Breastfeeding After a Cesarean
There is no reason why a Cesarean birth should keep you from breastfeeding your baby. If your baby is early or having health problems, providing breastmilk for your baby is the best thing you can do for your baby. If you are having health problems, breastfeeding or pumping can be delayed briefly until you are ready and able.
If you have a regional anesthesia (a spinal or epidural) during surgery, you should be able to view your baby shortly after your baby emerges. Feel free to ask to have baby placed on your chest skin-to-skin.
Many women are ready to nurse - or have important skin-to-skin contact - while still in the recovery room. Do not worry if you need help to hold your baby at this time. Your baby will love being close to you.
Lay your baby skin-to-skin and tummy-to-tummy or tummy-to-chest near your breasts. Place one hand on your baby’s bottom and the other on baby’s shoulders. Let your baby nuzzle and lick. Given enough time, your baby may latch and suckle
Research has shown that skin-to-skin contact keeps a baby just as warm as being in an incubator or warming bed, and helps to calm both of you.
Once in your postpartum room, you may want to have someone help you position your baby at your breast in the clutch (football) hold under one of your arms. This will keep baby’s weight off of your incision. Don’t worry if you need assistance positioning and holding your baby. You have just had a baby and you are recovering from major abdominal surgery.
This early contact at the breast will stimulate the release of oxytocin, which helps the uterus to contract back to non-pregnant size and stop bleeding. It is also the hormone that causes milk to let down. Suckling will also release prolactin, which supports milk production. These hormones are also beneficial in creating a calm and relaxing feeling for you and baby.
During the first 24 hours you will probably have an intravenous line (IV) for pain control. This means that one hand will have tubing attached to it. Just take your time getting baby situated so that the tubing is not in the way.
Whenever baby appears interested, or at least every 2-3 hours, have someone (your nurse or partner) help you position your baby to nurse. Many women find the clutch (football) position easiest in the first couple days before you are mobile and moving around easily. It is possible to nurse while semi-reclining in bed to minimize pressure on your abdominal stitches. (See our information on Helping Your Baby Latch.)
Do not be afraid to take pain medication. You must be comfortable to feel like nursing and to promote the let down of your milk. You can taper your medications as your pain level decreases, and baby will get very little in the small amounts of colostrum.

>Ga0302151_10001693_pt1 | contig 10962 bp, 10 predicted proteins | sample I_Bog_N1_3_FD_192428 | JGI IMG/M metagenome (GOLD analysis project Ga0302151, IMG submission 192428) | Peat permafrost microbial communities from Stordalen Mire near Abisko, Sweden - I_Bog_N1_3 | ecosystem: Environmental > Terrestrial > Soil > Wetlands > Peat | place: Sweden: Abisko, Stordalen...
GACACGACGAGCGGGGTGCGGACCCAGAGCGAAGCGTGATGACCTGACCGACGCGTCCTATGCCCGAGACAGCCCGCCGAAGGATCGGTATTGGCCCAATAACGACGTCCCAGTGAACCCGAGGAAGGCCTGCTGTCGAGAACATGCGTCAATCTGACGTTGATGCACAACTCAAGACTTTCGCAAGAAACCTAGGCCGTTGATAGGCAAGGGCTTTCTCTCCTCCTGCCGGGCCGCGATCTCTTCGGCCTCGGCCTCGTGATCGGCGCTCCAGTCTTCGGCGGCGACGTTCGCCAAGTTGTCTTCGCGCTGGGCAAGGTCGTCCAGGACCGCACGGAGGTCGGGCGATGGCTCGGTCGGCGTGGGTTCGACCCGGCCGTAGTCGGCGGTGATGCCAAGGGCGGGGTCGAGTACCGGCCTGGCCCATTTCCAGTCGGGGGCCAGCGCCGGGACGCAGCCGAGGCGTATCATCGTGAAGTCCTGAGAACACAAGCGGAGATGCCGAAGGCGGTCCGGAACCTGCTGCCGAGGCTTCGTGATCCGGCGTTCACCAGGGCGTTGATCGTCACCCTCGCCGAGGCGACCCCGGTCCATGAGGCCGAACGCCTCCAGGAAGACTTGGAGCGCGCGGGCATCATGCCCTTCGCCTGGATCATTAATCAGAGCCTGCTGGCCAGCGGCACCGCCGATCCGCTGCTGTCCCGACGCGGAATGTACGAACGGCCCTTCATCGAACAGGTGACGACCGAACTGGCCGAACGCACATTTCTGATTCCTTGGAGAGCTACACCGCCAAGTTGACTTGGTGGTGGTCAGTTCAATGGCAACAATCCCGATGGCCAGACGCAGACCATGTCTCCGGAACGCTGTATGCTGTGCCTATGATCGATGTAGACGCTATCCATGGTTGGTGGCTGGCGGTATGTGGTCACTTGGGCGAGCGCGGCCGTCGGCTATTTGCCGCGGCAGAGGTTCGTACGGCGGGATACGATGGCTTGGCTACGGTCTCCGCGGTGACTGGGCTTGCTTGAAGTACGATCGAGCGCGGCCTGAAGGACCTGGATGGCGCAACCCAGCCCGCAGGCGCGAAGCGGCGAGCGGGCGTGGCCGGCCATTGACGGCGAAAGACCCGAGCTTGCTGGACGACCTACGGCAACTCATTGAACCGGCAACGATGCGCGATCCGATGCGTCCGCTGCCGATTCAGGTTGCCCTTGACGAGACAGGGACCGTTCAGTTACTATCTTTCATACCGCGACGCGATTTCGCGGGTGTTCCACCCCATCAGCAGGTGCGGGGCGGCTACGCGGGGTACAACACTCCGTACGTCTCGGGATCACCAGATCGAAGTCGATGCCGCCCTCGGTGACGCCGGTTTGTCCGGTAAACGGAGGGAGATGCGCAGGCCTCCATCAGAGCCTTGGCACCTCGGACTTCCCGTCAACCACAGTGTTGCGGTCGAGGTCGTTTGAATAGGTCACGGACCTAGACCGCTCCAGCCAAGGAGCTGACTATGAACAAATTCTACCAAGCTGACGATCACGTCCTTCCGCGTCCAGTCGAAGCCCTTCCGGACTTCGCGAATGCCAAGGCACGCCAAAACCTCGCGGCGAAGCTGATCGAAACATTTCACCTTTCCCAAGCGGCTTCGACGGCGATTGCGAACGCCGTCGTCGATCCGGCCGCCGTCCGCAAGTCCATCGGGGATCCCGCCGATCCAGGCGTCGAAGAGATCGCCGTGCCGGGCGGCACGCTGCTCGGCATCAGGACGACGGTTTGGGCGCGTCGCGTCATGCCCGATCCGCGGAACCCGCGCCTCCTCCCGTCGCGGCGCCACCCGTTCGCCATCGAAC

If your baby is unable to nurse, seek assistance to start pumping ASAP. Again, your nurse or a lactation consultant can help you the first time if you are tired and weak. Use a Medela Symphony to double pump every 2-3 hours for 10 minutes – working towards at least 8 x a day as soon as physically possible. Early pumping may produce just a few drops of colostrum. Hand expression is often more effective. You can feed the colostrum to your baby in a syringe or a spoon. (See our information on Finger Feeding.)
Stimulation of your breasts is important for long-term milk supply. If your baby is premature, ask for the “premie” programmed Symphony to optimize milk production. Visit http://newborns.stanford.edu/Breastfeeding/MaxProduction.html to watch a video with the latest research in this area, and instruction for “hands-on” pumping. It is important to bring in a FULL milk supply now, even if your baby is small and not eating very large amounts. Your goal should be at least 800ml in 24 hours by the end of the first week.
When your baby goes to breast, please ask for help to obtain a good latch. A deep latch will result in a good milk supply and good weight gain for your baby. It is important to be patient with both yourself and your baby as you learn to breastfeed.
As you recover from surgery, it is important that you rest frequently, eat a balanced diet, and drink plenty of fluids to aid in healing. Seek assistance from anyone in your support system to do laundry, cook meals, run errands, and help with other children. Your only jobs should be healing and feeding your new baby.
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